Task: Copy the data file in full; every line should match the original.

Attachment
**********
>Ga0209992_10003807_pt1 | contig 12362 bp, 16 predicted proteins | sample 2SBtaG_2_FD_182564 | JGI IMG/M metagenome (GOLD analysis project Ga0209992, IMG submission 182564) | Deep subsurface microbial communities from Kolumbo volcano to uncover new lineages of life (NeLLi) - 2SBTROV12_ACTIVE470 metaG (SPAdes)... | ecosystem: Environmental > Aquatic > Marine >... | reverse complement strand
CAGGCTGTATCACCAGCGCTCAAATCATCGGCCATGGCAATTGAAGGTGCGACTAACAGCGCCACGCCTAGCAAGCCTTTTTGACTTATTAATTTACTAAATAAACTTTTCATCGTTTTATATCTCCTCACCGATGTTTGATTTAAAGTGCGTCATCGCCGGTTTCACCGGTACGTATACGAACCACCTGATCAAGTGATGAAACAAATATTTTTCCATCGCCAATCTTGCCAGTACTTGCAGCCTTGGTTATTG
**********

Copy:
>Ga0209992_10003807_pt1 | contig 12362 bp, 16 predicted proteins | sample 2SBtaG_2_FD_182564 | JGI IMG/M metagenome (GOLD analysis project Ga0209992, IMG submission 182564) | Deep subsurface microbial communities from Kolumbo volcano to uncover new lineages of life (NeLLi) - 2SBTROV12_ACTIVE470 metaG (SPAdes)... | ecosystem: Environmental > Aquatic > Marine >... | reverse complement strand
CAGGCTGTATCACCAGCGCTCAAATCATCGGCCATGGCAATTGAAGGTGCGACTAACAGCGCCACGCCTAGCAAGCCTTTTTGACTTATTAATTTACTAAATAAACTTTTCATCGTTTTATATCTCCTCACCGATGTTTGATTTAAAGTGCGTCATCGCCGGTTTCACCGGTACGTATACGAACCACCTGATCAAGTGATGAAACAAATATTTTTCCATCGCCAATCTTGCCAGTACTTGCAGCCTTGGTTATTG